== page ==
Wednesday, May 22, 2013
BIG’s Blog: Nobody wants to be sold
You don’t like to be sold.
I don’t like to be sold.
In fact, nobody we know likes to be sold.
So why does everyone keep trying to sell me?
But wait a minute. Come to think of it, I can’t exactly remember the last time someone really put the squeeze on me to buy something. Not a car salesperson, not a clerk in a store in the mall, not even my insurance guy.
I think something has started to change. Yes, occasionally I run into a person who tries to get me to buy the more expensive product instead of the one I came into buy. . . but at those moments, it seems oddly strange; as if he didn’t get the memo from his boss saying, “don’t hassle the customer.”
Buying a car is no-hassle/haggle pricing. At the store in the mall, if they don’t have your size in that color, they will have it shipped to you without a shipping charge. Even my insurance company offers me discounts if I bundle my house and cars together…but there is no follow up call…it’s my choice.
But then I still get those heart-tugging appeals in the mail. And even if I know some of the organizations and have even given to some of them in the past… I still feel, you know, kind of like I’m being sold.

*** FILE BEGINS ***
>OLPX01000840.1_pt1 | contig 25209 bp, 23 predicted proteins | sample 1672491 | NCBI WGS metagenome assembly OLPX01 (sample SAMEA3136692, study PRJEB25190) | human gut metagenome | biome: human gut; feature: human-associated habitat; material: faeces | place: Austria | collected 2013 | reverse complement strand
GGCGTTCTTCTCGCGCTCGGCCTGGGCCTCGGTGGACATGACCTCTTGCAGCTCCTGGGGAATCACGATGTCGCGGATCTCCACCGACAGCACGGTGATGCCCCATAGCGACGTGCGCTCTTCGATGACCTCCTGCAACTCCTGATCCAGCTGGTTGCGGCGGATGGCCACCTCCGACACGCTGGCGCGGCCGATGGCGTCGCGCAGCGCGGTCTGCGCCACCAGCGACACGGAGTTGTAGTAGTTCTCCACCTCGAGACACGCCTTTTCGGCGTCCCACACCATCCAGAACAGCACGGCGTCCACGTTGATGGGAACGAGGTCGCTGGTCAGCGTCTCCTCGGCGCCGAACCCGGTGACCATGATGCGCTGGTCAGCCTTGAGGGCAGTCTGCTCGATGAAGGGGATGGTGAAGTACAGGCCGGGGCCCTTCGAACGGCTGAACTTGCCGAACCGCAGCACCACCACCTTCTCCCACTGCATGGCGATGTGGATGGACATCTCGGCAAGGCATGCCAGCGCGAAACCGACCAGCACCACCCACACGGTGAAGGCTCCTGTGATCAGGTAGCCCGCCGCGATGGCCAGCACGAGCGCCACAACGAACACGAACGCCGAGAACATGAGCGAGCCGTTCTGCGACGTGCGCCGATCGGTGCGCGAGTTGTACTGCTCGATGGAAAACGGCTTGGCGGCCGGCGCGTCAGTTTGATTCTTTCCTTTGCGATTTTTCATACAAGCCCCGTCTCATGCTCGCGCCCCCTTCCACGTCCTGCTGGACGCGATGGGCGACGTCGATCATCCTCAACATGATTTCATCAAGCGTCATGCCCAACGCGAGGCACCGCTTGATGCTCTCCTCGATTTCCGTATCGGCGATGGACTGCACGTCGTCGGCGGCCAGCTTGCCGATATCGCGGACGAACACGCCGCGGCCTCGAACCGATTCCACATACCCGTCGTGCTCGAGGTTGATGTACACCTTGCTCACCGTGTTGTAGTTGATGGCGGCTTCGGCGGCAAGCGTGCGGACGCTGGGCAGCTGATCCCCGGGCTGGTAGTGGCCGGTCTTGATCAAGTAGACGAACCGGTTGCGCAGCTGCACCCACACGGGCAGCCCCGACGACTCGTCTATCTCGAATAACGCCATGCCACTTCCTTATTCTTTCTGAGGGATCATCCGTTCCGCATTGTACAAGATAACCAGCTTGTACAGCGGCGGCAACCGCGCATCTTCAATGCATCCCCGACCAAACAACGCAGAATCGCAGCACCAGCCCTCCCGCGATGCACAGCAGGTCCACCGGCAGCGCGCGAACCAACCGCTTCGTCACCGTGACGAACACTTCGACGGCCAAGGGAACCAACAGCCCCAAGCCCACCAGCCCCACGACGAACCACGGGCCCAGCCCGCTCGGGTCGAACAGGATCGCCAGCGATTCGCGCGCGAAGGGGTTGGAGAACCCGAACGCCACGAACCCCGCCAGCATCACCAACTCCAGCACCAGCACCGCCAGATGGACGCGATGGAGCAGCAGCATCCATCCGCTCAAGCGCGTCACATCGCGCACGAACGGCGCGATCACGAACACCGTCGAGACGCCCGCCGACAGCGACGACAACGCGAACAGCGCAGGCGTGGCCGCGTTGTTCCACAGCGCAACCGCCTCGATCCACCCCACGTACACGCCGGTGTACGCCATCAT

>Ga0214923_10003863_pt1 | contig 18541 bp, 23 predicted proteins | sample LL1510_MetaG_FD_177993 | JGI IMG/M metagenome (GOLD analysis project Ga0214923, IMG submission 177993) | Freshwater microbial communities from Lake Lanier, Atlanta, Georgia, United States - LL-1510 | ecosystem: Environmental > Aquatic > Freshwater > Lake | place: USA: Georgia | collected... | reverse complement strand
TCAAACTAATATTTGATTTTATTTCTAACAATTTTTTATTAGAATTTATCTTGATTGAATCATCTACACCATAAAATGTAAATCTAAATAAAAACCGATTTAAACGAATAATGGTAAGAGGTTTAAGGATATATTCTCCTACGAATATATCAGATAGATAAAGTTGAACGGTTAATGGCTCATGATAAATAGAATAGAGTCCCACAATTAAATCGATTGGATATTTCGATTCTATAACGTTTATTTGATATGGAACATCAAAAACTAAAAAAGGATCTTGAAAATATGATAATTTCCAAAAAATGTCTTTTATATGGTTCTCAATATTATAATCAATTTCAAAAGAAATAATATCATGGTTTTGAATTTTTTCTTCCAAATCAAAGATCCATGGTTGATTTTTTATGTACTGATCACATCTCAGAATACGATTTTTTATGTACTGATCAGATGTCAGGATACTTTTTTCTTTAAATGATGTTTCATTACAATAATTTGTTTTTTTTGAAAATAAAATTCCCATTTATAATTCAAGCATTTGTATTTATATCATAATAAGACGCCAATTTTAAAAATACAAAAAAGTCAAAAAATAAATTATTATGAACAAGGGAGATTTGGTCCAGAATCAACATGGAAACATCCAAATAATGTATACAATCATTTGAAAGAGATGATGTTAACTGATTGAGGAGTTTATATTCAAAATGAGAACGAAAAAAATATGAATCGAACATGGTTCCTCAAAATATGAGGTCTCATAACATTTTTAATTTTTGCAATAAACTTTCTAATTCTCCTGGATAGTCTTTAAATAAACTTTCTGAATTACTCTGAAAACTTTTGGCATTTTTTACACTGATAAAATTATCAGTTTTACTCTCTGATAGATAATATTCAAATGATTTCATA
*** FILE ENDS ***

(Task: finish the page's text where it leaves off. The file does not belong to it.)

Is this just me? I don’t think so.
Direct mail is a percentages game. And, frankly, as long as you still have enough Depression and WWII generational cohort prospects in your mix, the percentages favor you. But then all the prospecting files are shrinking because the Depression and WWII generational cohorts are shrinking.
So, since we determined that “we” (you and me) don’t like to be sold, and since we are of the Baby Boomer generation, it is safe to assume that something in the ethos of the Boomers has changed.
Definition of Ethos:
The fundamental character or spirit of a culture; the underlying sentiment that informs the beliefs, customs, or practices of a group or society; dominant assumptions of a people or period.
So you have a fundraising business model that generates transactions… or not. The prospect either donates… or not.
Isn’t that like being sold?
There is an alternative to the transaction-based model and that is the relationship-based model.
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